by Linda de Kort

Yellow Warbler – Photo Credit: Dan Casey

Be looking soon for a woodland bird that weighs less than two nickels, is yellow like a canary (or the cartoon character “Tweety Bird”) and sings in a tumbling series of whistles that sounds like “ sweet sweet sweet I’m so sweet”.

These Yellow Warblers are among the first of the warblers to move up the North American continent in the spring from their wintering grounds. Many birders start looking for their FOY (first of year) warblers about this time.

Warblers are small insectivorous songbirds. There are about 14 species of warblers that breed in Montana and several more that migrate through in the spring and the fall. Contrary to their name, most warblers do not sing in trills; the Yellow Warbler is one of the beautiful, conspicuous exceptions.

As their common name implies, these warblers are extensively yellow, with face, throat and underparts a very bright lemon color. Upperparts are a more yellowish green, and males have chestnut streaking below the throat on the breast. Studies at Cornell Lab suggest that the more aggressive males may exhibit more streaking. Females and young are not quite as bright yellow as the males. All are also easily identified by their brilliant unmarked faces accentuating the very dark eye.

As the range map indicates, Yellow Warblers have a wide distribution in the Americas. Most varieties are migratory and leave their wintering grounds of mangrove forests in early spring. According to the newly published Birds of Montana (by Jeffrey S. Marks, Paul Hendricks, and Daniel Casey, and sponsored by Montana Audubon), the migrants  appear by the first week in May; the earliest recorded sighting in our state was at Rainy Lake on April 29, 2005. The southward migration peaks in August and virtually all have left the state by September, though there has been a verified sighting as late as November 15 in Missoula in 2012.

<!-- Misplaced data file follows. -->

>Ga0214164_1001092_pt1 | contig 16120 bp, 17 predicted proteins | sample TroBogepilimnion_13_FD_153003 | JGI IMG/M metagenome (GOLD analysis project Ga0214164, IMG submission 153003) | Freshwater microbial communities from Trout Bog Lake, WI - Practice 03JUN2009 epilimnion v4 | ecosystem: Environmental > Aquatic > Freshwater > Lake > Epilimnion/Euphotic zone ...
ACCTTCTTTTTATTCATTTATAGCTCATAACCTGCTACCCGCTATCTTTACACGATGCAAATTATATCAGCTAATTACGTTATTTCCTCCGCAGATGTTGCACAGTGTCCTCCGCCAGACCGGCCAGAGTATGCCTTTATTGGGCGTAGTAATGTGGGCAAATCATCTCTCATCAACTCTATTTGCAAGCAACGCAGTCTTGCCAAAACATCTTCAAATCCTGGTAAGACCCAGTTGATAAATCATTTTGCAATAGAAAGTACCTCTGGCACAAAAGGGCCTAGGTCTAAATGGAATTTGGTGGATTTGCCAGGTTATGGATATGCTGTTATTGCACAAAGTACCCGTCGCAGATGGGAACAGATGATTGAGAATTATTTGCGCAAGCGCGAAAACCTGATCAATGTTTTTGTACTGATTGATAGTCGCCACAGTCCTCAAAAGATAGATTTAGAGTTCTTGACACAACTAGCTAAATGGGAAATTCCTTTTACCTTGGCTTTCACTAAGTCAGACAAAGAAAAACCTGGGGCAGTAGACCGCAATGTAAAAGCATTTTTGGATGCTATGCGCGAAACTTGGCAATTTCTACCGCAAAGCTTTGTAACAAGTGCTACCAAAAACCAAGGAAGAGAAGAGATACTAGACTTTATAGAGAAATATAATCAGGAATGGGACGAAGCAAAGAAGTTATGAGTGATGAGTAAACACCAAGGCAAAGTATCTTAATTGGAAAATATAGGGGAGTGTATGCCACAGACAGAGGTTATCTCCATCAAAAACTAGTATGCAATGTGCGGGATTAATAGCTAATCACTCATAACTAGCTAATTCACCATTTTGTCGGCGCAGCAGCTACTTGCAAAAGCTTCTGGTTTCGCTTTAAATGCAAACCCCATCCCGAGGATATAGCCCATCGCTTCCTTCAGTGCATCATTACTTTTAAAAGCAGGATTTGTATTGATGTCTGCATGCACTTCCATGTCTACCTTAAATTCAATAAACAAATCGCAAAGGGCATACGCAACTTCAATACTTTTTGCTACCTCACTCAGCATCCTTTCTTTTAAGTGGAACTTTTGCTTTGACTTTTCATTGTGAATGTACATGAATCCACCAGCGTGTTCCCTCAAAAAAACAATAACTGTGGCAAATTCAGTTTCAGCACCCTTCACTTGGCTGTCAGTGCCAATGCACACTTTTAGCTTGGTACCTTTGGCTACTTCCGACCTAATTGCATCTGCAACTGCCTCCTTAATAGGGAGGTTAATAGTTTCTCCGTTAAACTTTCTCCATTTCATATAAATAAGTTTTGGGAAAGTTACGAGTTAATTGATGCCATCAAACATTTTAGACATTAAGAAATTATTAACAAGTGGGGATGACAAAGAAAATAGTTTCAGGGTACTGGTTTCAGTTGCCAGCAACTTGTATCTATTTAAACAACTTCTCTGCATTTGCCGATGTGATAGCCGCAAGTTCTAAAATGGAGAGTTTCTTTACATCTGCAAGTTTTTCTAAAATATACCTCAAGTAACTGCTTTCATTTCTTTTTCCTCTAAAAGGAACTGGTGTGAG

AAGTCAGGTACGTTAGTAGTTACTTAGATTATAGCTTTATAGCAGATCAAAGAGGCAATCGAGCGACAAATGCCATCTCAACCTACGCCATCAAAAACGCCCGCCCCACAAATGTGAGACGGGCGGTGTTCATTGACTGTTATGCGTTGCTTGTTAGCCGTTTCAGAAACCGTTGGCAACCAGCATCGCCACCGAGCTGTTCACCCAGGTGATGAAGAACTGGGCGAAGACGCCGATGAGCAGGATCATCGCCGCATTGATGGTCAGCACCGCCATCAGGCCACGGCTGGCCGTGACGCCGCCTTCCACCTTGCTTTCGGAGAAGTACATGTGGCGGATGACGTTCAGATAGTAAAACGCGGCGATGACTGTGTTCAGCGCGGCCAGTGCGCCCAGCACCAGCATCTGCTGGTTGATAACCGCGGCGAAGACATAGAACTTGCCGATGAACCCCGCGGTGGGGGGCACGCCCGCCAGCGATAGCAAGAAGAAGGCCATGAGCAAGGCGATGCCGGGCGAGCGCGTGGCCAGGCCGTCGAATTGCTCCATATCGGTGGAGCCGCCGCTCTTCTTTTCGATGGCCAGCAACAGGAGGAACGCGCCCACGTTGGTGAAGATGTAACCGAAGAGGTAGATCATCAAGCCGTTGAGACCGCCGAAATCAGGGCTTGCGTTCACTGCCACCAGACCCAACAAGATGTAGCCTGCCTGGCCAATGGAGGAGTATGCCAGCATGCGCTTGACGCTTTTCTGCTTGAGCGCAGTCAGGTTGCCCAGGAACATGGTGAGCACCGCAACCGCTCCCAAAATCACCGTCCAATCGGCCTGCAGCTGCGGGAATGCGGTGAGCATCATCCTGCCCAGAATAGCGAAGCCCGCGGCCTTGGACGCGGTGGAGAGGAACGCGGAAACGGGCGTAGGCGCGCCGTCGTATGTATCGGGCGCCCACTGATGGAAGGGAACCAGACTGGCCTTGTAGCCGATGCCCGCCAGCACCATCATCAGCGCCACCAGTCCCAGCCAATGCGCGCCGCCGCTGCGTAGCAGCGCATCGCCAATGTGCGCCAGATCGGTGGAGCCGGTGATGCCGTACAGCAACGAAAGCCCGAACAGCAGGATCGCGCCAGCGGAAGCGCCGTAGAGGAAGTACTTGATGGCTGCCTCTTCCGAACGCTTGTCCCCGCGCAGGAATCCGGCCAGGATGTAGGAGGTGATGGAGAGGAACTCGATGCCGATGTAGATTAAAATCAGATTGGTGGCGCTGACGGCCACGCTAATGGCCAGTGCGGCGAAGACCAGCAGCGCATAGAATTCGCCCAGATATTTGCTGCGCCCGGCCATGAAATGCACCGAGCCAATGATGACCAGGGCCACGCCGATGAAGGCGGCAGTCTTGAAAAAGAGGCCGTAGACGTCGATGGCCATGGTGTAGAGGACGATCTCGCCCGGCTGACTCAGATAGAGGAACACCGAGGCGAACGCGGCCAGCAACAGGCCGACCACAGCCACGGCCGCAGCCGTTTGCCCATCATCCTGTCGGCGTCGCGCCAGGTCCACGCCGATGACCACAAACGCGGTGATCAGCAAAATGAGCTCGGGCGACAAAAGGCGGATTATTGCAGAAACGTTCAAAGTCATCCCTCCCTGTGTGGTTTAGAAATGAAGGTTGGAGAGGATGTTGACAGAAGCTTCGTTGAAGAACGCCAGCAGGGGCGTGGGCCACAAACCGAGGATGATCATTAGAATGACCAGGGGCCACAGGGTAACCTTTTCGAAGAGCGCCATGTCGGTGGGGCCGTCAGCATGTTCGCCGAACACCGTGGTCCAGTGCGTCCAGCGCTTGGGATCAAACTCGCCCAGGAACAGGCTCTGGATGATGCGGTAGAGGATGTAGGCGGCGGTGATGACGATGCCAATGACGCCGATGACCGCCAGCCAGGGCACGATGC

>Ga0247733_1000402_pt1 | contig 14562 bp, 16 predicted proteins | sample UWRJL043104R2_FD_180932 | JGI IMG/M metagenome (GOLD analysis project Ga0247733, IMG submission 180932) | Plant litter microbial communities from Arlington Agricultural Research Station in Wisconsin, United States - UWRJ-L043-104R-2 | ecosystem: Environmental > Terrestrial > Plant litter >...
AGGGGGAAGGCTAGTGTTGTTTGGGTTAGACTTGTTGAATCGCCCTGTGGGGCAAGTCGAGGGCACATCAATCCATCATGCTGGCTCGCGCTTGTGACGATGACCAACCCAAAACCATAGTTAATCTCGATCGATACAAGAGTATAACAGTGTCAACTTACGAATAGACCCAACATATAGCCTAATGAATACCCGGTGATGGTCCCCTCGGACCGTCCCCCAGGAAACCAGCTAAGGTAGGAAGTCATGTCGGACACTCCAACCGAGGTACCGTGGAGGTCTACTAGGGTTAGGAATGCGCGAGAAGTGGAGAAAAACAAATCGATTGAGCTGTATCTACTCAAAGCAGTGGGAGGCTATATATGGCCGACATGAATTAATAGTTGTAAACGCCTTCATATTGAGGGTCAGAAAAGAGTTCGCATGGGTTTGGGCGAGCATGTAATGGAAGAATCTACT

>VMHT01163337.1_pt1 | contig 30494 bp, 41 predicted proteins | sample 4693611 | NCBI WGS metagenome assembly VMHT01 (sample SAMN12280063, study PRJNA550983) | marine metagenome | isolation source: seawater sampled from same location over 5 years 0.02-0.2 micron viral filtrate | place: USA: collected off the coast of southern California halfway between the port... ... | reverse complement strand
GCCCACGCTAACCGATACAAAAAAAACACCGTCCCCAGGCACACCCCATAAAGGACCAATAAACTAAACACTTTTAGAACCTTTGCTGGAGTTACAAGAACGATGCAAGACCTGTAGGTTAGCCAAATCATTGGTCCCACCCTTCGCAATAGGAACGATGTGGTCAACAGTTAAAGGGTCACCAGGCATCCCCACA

Like most warblers, they prefer the native willows and cottonwoods along stream banks and wetlands. They are found in abundance in these habitats from one end of the state to the other. Removal of native plants and the increase of Russian Willow have a negative impact on the nesting pairs. They can also be seen in shelterbelts and urban parks, especially those with native plant species. A pair will mate and stay together for the season. The nest is usually constructed by the female as the male persistently proclaims his sweetness from the treetops.

The nest begins with a woven ring in an upright fork of a tree and is filled and flattened with grasses, bark bits and plant fibers. Nest building can take a week or more but is usually completed in a couple of days. The first clutches are usually laid by early June and fledglings can by spotted by early July. Both parents feed the young, the female twice as often as the male; for he keeps other competitors and predators from his nest by exclaiming from the tree tops how sweet he is. The young and adults feed on insects, so you will not find them at your bird feeder. Look for them foraging frenetically in bushes as they glean caterpillars, spider egg cases and other delicacies. The tent caterpillar seems to be one of their favorites and possibly they help keep this annoying insect in check.

The Yellow Warbler has an interesting method of dealing with parasitism from Brown-headed Cowbirds. The female Cowbird lays her eggs in the warbler’s nest, attempting to pawn off the task of incubation and rearing to warbler parents. The warbler, however, will bury the interloper’s eggs and possibly her own by building another nest lining. The record is a six-storied nest with a total of eleven cowbird eggs buried between the layers.

A group of Yellow Warblers are collectively known as a “stream” or “sweetness” which is appropriate since by a stream is where you will find them, and “sweet sweet sweet” is what he will sing. Good luck in searching out YOUR “FOY” this month.